This episode is about humor, how to make people laugh, with a particular focus on writers. How do you write humor, why do we write humor, more suggestions about how to write humor, and a writing prompt to get you started. Now if we can include cute, naughty, bizarre, clever, recognizable, and cruel elements in our jokes, we'll get the laughs. Like a brick doesn't.
How do you write humor?
- I write things that make me laugh and hope that other people have the same sort of sense of humor. Then I go back, look at what I've written, take it apart, and see why I laugh. This helps me refine the punchline. Most of my humor is punch line driven, not funny situations. Dialogue. You do beats -- 1, 2, bam -- 1, 2, bam.
- I write dark humor. Most of it is audacious -- did he really say that? It's surprising.
- most of mine is based on the character's voice.
- we write humor because if we want to be evocative of emotion, humor is one of them. We need to make people laugh, cry, scared, excited.
- the best stories have a humorous element.
- I write things that I think are funny. Horror needs humor. For example, when the protagonist is a 15-year-old sociopathic serial killer, if he's not funny, people will not identify with him. It's hard to identify with sociopathic killers.
- Larry Niven said that humor is an interrupted defense mechanism. Often we laugh because the alternative is to shriek in terror or to cry. Even puns, are a corruption of language, and we either get angry or laugh.
- It comes back to fulfilling promises. Humor is fulfilling promises in unexpected ways.
- or breaking the promise, but we can point to how it fulfills it.
- surprising but inevitable -- a joke is often funny because we don't see it coming, but it needs a good setup.
- fantasy walks the line between the original and the familiar. It's the strange attractor of the familiar and the original. Humor is the same. For example, Terry Pratchett describes a man doing something very unusual as being like a dog trying to play a trombone. The combination of a dog and a trombone is humorous.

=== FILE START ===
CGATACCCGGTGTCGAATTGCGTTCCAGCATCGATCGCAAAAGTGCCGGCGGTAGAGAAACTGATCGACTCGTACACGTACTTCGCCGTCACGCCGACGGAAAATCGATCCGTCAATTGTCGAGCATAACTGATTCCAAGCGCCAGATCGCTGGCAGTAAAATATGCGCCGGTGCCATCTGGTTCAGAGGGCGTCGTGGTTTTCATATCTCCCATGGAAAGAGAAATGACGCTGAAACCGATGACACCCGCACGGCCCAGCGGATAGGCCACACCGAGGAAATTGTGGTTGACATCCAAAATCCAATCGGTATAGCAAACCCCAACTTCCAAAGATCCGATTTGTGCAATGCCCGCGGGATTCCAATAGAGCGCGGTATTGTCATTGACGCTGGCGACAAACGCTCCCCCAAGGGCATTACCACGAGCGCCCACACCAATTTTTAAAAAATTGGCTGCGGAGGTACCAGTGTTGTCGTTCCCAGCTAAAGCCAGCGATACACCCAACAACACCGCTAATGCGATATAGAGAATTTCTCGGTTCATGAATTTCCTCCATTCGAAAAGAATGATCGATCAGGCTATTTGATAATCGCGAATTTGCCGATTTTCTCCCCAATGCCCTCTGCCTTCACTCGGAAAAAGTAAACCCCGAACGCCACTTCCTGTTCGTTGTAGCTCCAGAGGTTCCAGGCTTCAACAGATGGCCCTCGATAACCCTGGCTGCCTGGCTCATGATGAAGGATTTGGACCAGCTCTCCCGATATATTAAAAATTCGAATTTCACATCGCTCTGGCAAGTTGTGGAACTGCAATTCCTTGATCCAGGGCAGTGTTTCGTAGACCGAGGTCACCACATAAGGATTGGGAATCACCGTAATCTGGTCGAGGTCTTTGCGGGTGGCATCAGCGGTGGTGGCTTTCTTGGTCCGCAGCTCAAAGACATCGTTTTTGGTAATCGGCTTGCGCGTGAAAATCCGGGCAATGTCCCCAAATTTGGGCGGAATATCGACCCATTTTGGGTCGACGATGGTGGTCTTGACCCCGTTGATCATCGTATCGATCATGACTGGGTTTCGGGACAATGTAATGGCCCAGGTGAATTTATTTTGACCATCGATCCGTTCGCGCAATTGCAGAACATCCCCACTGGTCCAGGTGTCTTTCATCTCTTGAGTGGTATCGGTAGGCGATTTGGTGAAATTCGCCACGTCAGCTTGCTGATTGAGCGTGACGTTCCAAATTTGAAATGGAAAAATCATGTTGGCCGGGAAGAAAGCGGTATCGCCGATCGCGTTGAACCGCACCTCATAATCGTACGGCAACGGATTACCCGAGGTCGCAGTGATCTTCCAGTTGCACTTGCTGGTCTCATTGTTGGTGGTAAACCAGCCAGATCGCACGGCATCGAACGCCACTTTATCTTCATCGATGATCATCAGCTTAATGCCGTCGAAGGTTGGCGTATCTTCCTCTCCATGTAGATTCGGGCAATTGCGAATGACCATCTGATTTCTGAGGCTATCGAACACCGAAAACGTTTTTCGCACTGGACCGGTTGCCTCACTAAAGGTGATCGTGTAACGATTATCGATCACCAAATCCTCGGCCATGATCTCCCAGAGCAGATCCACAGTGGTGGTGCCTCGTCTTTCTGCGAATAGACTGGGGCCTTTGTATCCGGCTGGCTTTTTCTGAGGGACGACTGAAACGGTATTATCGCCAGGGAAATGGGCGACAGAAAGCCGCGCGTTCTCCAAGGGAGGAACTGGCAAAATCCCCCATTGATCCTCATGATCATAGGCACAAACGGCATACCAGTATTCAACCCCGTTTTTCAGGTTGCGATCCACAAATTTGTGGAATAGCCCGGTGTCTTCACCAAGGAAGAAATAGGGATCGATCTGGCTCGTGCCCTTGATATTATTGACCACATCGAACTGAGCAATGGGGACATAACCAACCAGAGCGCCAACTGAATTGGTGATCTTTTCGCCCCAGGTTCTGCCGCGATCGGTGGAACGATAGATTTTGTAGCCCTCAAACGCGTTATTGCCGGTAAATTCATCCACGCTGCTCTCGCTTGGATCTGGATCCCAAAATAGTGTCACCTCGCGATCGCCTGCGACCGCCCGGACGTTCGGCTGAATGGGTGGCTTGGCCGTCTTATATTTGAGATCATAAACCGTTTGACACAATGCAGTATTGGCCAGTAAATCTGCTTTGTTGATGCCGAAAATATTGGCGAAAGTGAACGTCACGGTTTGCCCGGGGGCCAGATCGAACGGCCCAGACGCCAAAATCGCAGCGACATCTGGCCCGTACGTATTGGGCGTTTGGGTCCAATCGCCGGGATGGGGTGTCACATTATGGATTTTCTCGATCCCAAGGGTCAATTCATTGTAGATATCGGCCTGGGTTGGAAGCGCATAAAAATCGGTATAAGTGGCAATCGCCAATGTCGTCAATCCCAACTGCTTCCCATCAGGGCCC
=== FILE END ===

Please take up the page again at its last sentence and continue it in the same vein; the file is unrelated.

- the descriptions where a narrator is telling a joke by describing something using words you wouldn't expect. The Norse god moves his arm, and the muscles flexed like parking Volkswagens.
- or Douglas Adams, "the Vogon ships hung in the sky exactly the way that bricks don't." [and the tech laughs]
- written humor is very different from performed humor
- Scott Adams says you need to hit at least two out of the six: cute, naughty, bizarre, clever, recognizable, cruel. However, this seems to give a tool for analyzing jokes, but not necessarily for writing them.
- a lot of it is trial and error. One thing I tried made people laugh if they knew me. Now I try to make the humor text-based instead of personality-based.
- part of that is establishing a narrator, then playing off the narrator's voice.
- watch the evening talkshow monologues -- Leno? Most of them are strawmen, put'm up and knock'm down, one-liner after one-liner. Then watch Craig Ferguson (? I don't know the US shows). He has a 15 minute monologue, with the jokes connected, and he'll set up a joke early and then pay off on it later.
- preparation -- lay the foundation, then hit the joke. A lot of it is foreshadowing. You need to foreshadow jokes just like you foreshadow plot twists.
Can of Worms: humor, non sequiturs, puns, how to be funny without losing your character or plot
And the writing prompt: write something funny in which strong profanity is appropriate but doesn't happen.
See you next week.